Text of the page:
Pilates Incor­po­rates Mind and Body

Pilates body con­di­tion­ing is one of the most pop­u­lar forms of exer­cise today –nearly 500 stu­dios nation­wide teach the rig­or­ous exer­cise dis­ci­pline devel­oped by Joseph Pilates (pi-LAH-teez). A Ger­man boxer and fit­ness trainer, Pilates came to the United States in the 1920s and set up the first stu­dio in New York. His exer­cise method incor­po­rates into its 500 well-defined, con­trolled move­ments a phi­los­o­phy of focus and con­cen­tra­tion derived from his back­ground in yoga and Zen med­i­ta­tion. The Pilates method of con­di­tion­ing also uti­lizes spe­cial equip­ment and mats. In recent years, chain fit­ness cen­ters have begun to include Pilates-inspired exer­cises in their pro­grams. The exact Pilates method, how­ever, is a reg­is­tered trade­mark. If you want gen­uine Pilates train­ing, look for an instruc­tor with Pilates Stu­dio cer­ti­fi­ca­tion. Cer­ti­fi­ca­tion requires 600 hours of train­ing, which cov­ers anatomy instruc­tion, how to use the equip­ment, and how to do the exer­cises properly.

Com­pared with step aer­o­bics, cardio-kickboxing, or indoor cycling, Pilates relies less on “going for the burn” and more on grad­ual, method­i­cal place­ment and move­ment. Instruc­tion is pro­vided by a trained teacher on a one-to-one basis or in very small groups. Because of the small student-teacher ratio, you can begin Pilates exer­cises at your own fit­ness level and not worry as much as you might in a larger class that you will be left behind. The Pilates style of teach­ing also allows instruc­tors to tai­lor the exer­cises to age, abil­ity, and any pres­ence of prior injury.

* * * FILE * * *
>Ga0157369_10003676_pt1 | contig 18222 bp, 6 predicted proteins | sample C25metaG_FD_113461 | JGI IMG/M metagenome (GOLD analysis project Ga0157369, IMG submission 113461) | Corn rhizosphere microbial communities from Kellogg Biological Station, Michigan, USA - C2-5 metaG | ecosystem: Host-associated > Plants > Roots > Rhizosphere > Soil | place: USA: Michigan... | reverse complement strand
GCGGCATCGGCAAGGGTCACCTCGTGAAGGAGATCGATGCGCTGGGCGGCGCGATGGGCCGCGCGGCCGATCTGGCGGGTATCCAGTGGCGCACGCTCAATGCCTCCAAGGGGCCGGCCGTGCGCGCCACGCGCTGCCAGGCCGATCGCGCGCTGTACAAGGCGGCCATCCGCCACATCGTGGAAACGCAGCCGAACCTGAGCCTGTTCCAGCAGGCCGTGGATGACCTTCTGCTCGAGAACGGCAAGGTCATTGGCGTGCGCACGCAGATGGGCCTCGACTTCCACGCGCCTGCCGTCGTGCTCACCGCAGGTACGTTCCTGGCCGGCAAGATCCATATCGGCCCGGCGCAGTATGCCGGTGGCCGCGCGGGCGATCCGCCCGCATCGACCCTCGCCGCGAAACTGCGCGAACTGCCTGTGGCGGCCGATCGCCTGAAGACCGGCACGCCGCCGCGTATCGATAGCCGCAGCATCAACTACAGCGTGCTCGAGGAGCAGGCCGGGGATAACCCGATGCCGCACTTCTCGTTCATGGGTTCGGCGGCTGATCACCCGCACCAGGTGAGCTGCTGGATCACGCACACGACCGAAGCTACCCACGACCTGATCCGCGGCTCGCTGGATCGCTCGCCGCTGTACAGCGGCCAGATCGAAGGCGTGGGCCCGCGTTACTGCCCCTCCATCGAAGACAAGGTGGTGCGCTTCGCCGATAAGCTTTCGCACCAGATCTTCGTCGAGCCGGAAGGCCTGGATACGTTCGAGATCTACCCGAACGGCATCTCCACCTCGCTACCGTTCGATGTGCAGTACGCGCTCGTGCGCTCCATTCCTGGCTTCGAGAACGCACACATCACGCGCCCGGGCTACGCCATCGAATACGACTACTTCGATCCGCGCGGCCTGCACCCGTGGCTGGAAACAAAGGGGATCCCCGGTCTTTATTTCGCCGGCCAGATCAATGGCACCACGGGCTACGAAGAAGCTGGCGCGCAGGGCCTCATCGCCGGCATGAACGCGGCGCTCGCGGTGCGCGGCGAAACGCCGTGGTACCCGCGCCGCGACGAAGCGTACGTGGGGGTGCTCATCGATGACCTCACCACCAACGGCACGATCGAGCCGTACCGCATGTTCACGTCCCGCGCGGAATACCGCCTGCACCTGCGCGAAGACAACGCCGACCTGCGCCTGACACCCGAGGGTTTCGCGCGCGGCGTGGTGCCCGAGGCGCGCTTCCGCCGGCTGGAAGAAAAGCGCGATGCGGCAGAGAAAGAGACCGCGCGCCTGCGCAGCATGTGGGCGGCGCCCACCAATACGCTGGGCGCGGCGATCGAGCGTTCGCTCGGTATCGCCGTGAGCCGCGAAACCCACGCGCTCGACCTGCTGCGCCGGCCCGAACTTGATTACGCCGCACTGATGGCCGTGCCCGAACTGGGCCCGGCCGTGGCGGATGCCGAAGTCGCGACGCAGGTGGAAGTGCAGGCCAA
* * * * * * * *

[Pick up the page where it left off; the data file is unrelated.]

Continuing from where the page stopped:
Pilates exer­cises are designed to uni­formly develop mus­cles through the use of five spe­cial pieces of equip­ment and a padded mat. The equip­ment at the heart of the Pilates method was inspired by Joseph Pilates’ work dur­ing World War I. He designed exer­cise machin­ery for immo­bi­lized patients using spring ten­sion as resis­tance. Along that line, the clas­sic piece of stu­dio equip­ment, the Reformer, has pul­leys and cables that exer­cis­ers push or pull with their hands or feet. The equip­ment has hand– holds, sup­ports, and posi­tion­ing bars that exer­cis­ers use to stretch fur­ther and into posi­tions unreach­able on the mat alone.

Grav­ity allows the body to sup­ply its own resis­tance while on the mat. Com­par­a­tively few repetitions—10 at most—are needed for each exer­cise. Pilates move­ments focus on core mus­cle groups known as “the pow­er­house” –the abdomen, lower back, and but­tocks –and empha­size deep, coor­di­nated breath­ing. Pilates exer­cises aren’t jar­ring to joints, so if you have a his­tory of joint prob­lems you may be able to do them under the super­vi­sion of a trained instruc­tor with­out fear of injury or joint or mus­cle stress. Well-done Pilates exer­cises strengthen the trunk and pelvis so lower-back strain is rare, even among beginners.


Phys­i­cal ther­a­pists, sports injury experts, and chi­ro­prac­tors have dis­cov­ered Pilates train­ing as a way for their clients to pre­vent or recover from soft-tissue injuries. Enthu­si­asts report relief from back, neck, and arthri­tis pain. It has even been intro­duced as a part of mus­cu­lar ther­apy for mul­ti­ple scle­ro­sis suf­fer­ers. Addi­tion­ally, some of the exer­cises are par­tic­u­larly ben­e­fi­cial to women because they strengthen the mus­cles of the abdomen and pelvic floor, impor­tant for main­tain­ing con­ti­nence. They also help con­di­tion abdom­i­nal mus­cles before and after childbirth.

The Pilates method may be dif­fi­cult at first, but after a few ses­sions, par­tic­i­pants may feel enough dif­fer­ence in pos­ture and mus­cle tone, as well as reduced stress, to want to stick with it. And as we all know, stick­ing to a pro­gram is one of the great­est chal­lenges of exercising.

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